Yellowstone in spring

Erin and I returned from a trip to Yellowstone at the beginning of the month. It’s taken me a while to getting around to writing about it.

As one friend said to me, ‘bison are a given’ and it’s true it’d be a rare and short trip into Yellowstone that didn’t include at least one sighting of the shaggy beasts. That said, I’m always grateful they’re still around. Bison were as many of you know, pushed nearly to extinction and only survive today due to captive breeding and intensive conservation efforts. Even with all that, they still live in a pitifully small portion of their former range and are shot due to unreasonable fears of them transmitting brucellosis to cattle. Cattle transmitted the disease first to bison and there’s no known case of bison transmitting it to cattle. Anyway, we saw lots of beautiful bison on our trip.
The main reason we went to Yellowstone is that it’s the best place, at least in the lower 48 states to see wolves. By best I mean, you’re most likely to see them. We saw many wolves during our trip, including wolves and a grizzly bear eating from the same carcass.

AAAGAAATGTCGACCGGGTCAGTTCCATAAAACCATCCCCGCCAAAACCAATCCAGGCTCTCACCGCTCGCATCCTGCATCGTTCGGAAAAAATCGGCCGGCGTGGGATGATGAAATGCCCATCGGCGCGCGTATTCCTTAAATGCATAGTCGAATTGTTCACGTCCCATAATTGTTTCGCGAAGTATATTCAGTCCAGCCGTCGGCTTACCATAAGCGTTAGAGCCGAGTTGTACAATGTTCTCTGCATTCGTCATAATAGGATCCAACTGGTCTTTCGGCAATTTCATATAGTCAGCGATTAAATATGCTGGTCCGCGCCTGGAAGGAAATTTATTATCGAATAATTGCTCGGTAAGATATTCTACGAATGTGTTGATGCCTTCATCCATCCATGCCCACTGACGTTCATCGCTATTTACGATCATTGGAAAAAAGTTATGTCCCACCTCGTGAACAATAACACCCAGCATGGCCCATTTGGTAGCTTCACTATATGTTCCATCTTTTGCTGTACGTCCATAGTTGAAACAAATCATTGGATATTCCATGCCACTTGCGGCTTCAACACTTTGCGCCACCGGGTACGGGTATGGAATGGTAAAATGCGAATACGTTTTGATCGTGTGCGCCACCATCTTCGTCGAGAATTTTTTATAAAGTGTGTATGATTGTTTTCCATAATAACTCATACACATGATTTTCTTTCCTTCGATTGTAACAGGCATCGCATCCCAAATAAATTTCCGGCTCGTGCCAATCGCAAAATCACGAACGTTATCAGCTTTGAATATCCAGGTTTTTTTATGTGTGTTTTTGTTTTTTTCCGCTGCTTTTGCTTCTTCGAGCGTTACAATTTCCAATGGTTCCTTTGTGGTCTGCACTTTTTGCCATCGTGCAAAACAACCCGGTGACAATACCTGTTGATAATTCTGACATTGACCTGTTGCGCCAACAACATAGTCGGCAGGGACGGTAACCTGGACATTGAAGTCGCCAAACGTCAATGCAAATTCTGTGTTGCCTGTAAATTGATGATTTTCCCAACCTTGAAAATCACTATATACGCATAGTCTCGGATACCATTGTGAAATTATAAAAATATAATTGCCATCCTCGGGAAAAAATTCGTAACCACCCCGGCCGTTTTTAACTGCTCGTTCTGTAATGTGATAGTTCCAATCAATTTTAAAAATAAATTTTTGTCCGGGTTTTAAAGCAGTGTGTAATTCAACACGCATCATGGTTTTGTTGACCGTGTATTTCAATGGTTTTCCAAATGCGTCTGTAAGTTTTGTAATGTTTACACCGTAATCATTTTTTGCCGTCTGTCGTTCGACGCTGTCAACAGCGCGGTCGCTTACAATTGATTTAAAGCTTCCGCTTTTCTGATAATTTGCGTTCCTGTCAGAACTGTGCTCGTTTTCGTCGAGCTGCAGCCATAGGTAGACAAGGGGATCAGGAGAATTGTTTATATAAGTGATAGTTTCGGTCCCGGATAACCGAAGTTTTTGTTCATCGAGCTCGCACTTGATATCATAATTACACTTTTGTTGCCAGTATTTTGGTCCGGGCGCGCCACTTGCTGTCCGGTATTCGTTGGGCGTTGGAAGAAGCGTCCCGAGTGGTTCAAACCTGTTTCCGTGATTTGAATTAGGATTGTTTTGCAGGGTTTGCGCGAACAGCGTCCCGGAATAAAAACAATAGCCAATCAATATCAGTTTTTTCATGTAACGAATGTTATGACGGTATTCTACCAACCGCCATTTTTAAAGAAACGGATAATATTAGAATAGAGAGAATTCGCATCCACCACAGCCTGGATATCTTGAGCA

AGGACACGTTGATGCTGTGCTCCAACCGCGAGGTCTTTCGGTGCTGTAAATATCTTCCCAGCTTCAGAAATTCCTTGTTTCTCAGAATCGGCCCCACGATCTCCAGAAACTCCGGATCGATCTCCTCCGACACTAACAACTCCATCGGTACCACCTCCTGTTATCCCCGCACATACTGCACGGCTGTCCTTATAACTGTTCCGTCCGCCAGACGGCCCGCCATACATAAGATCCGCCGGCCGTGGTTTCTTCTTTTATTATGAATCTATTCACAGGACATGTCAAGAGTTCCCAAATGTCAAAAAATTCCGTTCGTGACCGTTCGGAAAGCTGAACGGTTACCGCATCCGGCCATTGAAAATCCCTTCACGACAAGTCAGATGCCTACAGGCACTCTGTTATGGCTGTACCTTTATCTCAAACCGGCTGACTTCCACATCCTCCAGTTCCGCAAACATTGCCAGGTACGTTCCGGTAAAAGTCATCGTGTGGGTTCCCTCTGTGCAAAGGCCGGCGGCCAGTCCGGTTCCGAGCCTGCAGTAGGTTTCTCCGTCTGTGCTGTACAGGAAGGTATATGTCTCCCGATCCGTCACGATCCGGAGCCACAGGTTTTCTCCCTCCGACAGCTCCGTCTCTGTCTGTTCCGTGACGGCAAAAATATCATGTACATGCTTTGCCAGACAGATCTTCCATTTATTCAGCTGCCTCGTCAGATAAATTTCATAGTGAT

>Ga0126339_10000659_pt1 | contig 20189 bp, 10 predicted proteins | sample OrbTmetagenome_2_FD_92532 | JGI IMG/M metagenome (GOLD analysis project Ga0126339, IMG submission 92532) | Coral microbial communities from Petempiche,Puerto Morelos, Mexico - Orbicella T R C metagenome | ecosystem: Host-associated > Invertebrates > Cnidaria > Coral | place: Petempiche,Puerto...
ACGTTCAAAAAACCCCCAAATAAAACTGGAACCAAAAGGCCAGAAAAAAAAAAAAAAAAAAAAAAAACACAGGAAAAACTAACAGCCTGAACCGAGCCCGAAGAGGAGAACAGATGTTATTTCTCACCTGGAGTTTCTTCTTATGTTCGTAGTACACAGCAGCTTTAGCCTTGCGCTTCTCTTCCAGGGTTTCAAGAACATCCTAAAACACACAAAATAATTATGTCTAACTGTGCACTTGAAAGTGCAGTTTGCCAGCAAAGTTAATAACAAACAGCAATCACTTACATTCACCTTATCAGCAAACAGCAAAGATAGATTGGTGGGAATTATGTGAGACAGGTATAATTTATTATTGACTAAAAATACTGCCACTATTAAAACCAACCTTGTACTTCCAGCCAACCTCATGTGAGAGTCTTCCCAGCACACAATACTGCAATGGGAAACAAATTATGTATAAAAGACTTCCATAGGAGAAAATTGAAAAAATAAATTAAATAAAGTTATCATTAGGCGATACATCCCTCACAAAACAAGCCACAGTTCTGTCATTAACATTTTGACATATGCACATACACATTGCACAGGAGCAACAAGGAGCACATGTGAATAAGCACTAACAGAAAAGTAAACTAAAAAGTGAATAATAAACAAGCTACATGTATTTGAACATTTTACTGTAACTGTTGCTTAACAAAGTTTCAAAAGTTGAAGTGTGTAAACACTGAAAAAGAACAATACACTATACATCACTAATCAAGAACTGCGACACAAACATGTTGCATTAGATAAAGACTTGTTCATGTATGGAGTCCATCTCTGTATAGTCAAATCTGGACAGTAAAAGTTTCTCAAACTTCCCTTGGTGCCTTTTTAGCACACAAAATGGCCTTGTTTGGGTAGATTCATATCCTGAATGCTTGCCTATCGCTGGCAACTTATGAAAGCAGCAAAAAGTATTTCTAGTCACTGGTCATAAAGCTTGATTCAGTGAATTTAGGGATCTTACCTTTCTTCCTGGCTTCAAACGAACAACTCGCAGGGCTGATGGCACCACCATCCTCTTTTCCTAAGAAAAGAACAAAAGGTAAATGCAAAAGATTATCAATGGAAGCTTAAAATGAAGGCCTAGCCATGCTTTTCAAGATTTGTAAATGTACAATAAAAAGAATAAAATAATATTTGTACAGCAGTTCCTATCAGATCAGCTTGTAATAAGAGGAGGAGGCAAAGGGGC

Pronghorns are often seen although not nearly as often as bison. I love seeing these “antelope” (not technically). There’s no animal that reminds me so much of my childhood in Wyoming and the state in general as pronghorns. These are strange creatures, North America’s fastest runners but unable to jump fences. I once saw them crawling under a barbed wire fence near the road in Southern Arizona. Obviously the huge amounts of fences in the American west have had an impact on these animals. As has historic hunting and habitat destruction.
Easily mistaken for a wolf, this happy coyote had just killed a Canada goose and was tearing through her feathers across the river from the road. Tourists were in fact inclined to think this was a wolf, until Erin, who’s worked with wolves and coyotes corrected them, and stopped me from coming to my own false conclusions.
Of course no trip to Yellowstone is quite complete without a sighting of the famed grizzly bear. Back in the day tourists would gather to watch the bears eat trash at dump sites. Not only bad for the bear’s gut, it was a dangerous practice leading to conflict between bears and humans. Now bears aren’t fed and the fun comes in getting a glimpse of them foraging in the wild.
Not a great photo but I can’t help but share. I’ve seen Sandhill cranes in so many places now – Nebraska, Arizona, Colorado, Georgia and Yellowstone. It’s still always a thrill to see these iconic migrants or to hear the strange trill of their voices overhead.

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